Category Archives: piggies

Beautiful Day!

Compared to the ruckus last week, this visit was pretty low key. The pheasant was scarce, although I did notice two teenagers running after him and asked if they knew the bird they were chasing. “Yes, it’s the one from the bird house.” He is the one that I’ve mentioned who looks like a brightly colored parrot with a long pheasant tail. “Um, no. This is the one who lives over on this side in the cage with “attack bird” on it. Stop chasing him.” Suprisingly, I didn’t see him again for the day. Not going to lie in saying that I didn’t mind at all.

This was the first time Athena sat down in my presence. Either she was tired or she’s trusting me more. I choose Door Number Two.

It also gave me a chance to see her pretty eyes from the side.

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A mountain goat!!! (Bah dah bum.)

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While looking for Waterford to see if he wanted some of the hay I’d brought him, I took my first peek at the inside of his little house. Obviously, a photo can’t encompass how cute he is while he snores, so I’ll let your imagination do the work. Picture, if you will, his giant ears happily flapping about, a surprisingly agile snout that’s up and down and side to side and up and down, all the while erupting with snorty goodness. I seriously contemplated lying down for a nap with him, but his chompy tendencies stopped me. Maybe next time…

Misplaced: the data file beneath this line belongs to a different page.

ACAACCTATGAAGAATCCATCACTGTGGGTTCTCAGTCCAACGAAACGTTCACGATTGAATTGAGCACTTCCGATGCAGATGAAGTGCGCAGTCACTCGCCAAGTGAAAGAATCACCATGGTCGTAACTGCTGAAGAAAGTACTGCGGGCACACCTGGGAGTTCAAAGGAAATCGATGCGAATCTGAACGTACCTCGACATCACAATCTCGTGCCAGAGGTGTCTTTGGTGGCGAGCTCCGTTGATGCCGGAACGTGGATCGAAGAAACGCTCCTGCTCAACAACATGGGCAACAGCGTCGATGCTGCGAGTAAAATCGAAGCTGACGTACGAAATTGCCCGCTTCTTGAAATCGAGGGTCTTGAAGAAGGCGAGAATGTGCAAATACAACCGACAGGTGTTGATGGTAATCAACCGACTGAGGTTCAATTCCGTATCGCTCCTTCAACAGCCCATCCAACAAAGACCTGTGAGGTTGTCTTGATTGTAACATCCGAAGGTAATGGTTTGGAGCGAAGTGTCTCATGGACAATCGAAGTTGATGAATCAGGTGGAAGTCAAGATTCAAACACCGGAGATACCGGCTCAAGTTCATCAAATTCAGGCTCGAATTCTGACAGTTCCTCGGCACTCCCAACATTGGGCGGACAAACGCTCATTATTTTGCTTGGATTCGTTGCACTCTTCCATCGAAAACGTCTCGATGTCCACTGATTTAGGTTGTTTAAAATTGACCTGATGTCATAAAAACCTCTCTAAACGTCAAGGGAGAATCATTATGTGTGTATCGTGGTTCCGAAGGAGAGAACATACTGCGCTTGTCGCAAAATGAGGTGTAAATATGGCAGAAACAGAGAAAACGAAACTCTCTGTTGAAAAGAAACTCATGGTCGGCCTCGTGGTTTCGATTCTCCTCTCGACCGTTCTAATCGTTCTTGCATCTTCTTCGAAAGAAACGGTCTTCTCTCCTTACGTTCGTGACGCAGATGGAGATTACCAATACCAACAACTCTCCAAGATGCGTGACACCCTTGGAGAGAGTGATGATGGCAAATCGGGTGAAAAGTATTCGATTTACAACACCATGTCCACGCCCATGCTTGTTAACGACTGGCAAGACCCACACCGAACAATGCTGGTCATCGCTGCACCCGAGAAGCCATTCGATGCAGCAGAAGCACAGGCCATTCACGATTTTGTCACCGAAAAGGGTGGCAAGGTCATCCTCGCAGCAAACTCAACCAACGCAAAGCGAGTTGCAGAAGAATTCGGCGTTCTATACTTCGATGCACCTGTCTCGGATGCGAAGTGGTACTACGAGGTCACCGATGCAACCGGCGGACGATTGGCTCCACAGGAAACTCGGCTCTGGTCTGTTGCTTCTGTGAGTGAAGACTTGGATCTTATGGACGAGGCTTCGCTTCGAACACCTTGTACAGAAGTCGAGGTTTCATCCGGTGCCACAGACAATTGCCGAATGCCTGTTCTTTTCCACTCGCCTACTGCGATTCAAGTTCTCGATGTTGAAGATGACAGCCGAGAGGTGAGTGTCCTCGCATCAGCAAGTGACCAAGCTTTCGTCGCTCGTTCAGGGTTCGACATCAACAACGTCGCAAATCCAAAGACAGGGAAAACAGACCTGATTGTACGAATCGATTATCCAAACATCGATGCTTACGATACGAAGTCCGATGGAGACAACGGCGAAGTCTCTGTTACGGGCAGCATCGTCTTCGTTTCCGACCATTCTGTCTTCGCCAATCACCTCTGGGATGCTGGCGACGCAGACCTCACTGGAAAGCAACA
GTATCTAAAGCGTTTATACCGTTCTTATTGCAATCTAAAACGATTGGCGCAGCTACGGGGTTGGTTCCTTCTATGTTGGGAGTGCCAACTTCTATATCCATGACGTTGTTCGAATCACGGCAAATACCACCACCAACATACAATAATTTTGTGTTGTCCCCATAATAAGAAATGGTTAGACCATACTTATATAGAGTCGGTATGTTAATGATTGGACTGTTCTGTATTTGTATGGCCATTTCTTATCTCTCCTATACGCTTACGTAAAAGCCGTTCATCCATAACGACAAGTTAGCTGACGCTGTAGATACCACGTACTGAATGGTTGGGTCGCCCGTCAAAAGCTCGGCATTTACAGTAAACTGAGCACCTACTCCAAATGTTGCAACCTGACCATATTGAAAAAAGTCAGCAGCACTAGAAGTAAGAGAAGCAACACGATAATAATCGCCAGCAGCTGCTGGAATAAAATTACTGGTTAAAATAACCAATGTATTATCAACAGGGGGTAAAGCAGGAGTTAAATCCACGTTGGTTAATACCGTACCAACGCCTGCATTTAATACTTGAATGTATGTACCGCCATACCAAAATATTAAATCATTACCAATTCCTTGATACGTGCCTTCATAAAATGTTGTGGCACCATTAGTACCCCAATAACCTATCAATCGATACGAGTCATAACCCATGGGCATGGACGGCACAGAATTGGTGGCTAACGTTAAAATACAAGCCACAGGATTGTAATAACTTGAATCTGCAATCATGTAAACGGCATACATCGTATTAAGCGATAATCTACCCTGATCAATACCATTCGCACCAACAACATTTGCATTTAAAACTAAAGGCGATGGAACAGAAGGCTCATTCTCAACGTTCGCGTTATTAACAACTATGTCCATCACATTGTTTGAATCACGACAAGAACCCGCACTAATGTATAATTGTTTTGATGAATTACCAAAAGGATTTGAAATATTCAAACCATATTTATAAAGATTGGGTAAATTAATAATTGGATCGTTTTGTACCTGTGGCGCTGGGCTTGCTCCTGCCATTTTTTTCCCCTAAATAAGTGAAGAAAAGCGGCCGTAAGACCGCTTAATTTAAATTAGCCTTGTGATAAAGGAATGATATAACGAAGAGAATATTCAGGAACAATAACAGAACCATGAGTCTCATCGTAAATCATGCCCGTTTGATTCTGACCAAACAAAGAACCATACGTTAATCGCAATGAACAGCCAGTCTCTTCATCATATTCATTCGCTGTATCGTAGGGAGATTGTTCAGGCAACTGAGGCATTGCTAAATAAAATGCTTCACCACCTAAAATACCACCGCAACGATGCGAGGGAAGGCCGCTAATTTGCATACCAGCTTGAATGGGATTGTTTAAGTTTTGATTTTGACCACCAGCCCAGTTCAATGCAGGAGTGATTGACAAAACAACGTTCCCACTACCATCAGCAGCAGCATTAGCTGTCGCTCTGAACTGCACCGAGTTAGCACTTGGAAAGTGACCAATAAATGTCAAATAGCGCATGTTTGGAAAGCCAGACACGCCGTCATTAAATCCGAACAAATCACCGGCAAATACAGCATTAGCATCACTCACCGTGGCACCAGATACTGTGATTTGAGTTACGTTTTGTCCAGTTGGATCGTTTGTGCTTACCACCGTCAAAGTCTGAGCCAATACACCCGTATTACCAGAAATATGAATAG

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Every week, at least one of the alpacas takes a giant dirt bath and I LOVE it!

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Filed under alpacas, athena, goats, humor, pheasant, photography, piggies, sheep, waterford, winslow farm

Another beautiful day on the farm

I have mostly photos to share today. The only big thing that happened off camera was that Lunar was super agitated about food. She even went after Niko! Watching this giant animal chasing a small cat certainly was an experience.

I was greeted this week by Wizard the wonderful pug. He’s not usually outside of Deb’s house when I’m there so it was really nice to spend a few minutes with him. And how adorable is his blue sweater??

While cleaning the back corral, I looked over and saw Waterford basking in the sunlight in his pen. All throughout the winter, once he finished eating, he went right back into his little house. It was nice not only to see him outside but also to see the smile on his sleeping face.